Adopted in Rotterdam in 1998 and entered into force in 2004, the Rotterdam Convention on the Prior Informed Consent Procedure for Certain Hazardous Chemicals and Pesticides in International Trade focuses on the sharing of responsibility and cooperation between countries in the international trade of certain hazardous chemical products.
Principle and application of the Rotterdam Convention
This Convention, also simply called the Rotterdam Convention or PIC Convention (PIC is an abbreviation for Prior informed consent) institutes a fundamental principle for the trade of certain chemical substances. In fact, these substances can only be exported with the prior consent of the importing country, after it is informed.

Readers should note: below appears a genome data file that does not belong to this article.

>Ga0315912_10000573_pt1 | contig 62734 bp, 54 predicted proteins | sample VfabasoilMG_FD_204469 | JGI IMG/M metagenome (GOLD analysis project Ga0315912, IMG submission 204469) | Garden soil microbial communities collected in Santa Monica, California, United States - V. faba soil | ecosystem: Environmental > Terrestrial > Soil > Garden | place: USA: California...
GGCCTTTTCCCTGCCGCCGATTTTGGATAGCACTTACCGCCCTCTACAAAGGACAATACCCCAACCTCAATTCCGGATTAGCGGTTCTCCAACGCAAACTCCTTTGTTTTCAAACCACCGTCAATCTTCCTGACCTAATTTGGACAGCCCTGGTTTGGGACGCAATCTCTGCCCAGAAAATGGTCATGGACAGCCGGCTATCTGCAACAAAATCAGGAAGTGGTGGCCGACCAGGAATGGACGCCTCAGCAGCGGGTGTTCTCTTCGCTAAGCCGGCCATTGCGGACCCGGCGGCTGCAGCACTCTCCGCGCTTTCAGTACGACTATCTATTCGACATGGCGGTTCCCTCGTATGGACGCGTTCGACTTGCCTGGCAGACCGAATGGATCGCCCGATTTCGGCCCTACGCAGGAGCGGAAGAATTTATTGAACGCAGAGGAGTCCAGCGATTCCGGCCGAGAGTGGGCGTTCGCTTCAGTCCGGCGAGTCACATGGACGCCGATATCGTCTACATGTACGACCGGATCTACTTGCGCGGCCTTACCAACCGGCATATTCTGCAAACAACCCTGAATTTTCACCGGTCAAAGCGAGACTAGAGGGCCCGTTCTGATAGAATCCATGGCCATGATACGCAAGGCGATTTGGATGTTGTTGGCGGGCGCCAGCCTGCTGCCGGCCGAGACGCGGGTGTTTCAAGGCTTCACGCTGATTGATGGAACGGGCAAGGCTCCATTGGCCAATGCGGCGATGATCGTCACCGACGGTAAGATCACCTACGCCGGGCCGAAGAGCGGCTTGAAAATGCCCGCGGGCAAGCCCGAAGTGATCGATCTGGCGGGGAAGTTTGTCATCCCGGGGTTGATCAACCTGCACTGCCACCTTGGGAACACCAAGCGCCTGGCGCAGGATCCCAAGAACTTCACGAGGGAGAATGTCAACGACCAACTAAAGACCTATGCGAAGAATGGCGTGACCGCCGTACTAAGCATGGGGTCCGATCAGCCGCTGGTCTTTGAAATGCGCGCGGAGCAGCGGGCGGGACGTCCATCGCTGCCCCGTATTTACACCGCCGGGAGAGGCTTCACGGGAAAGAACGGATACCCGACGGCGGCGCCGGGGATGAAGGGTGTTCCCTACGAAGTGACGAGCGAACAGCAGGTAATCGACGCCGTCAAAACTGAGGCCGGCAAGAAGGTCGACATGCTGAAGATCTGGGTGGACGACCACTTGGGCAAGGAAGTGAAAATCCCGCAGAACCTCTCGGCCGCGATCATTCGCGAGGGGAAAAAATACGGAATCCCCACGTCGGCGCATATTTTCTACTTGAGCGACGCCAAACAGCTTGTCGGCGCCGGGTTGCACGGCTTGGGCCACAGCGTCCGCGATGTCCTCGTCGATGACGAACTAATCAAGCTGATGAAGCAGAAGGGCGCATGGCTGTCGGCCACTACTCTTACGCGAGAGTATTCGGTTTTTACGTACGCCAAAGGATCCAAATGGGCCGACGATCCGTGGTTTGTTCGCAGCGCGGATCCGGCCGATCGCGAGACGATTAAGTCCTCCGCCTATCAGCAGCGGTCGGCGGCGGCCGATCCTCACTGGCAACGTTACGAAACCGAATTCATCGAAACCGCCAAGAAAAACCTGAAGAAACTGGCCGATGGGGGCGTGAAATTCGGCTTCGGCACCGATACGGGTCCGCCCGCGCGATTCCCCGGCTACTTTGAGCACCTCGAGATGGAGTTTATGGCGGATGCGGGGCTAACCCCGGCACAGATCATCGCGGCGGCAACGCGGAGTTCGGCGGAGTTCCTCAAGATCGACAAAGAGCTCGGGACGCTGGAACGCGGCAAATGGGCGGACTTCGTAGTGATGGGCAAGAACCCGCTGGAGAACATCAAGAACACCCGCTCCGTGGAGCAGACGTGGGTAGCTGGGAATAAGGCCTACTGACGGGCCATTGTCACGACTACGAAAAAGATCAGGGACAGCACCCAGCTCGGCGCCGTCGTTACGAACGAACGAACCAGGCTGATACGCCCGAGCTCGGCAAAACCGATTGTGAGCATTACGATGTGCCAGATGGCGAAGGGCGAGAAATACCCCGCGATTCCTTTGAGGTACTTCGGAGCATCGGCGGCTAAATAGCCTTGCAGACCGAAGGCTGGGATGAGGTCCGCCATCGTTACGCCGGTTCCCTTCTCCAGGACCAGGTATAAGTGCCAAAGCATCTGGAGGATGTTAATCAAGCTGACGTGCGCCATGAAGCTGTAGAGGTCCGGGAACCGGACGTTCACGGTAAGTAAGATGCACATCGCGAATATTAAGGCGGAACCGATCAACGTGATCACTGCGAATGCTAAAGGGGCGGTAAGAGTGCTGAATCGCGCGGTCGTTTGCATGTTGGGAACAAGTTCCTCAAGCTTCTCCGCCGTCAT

The Rotterdam Convention thus facilitates the exchange of information on chemical products and establishes a process for national decision-making regarding the importation and exportation of substances that are potentially hazardous to human health and to the environment.
This legally binding convention therefore also provides a way to know and publicise the decisions made by a country concerning the chemical products in question. There were 40 products listed in Annex III in 2010. These include 29 pesticides (four of which are extremely dangerous) and 11 industrial products.
Some of these products were added to the Dirty Dozen list of the Stockholm Convention on Persistent Organic Pollutants in 2009.
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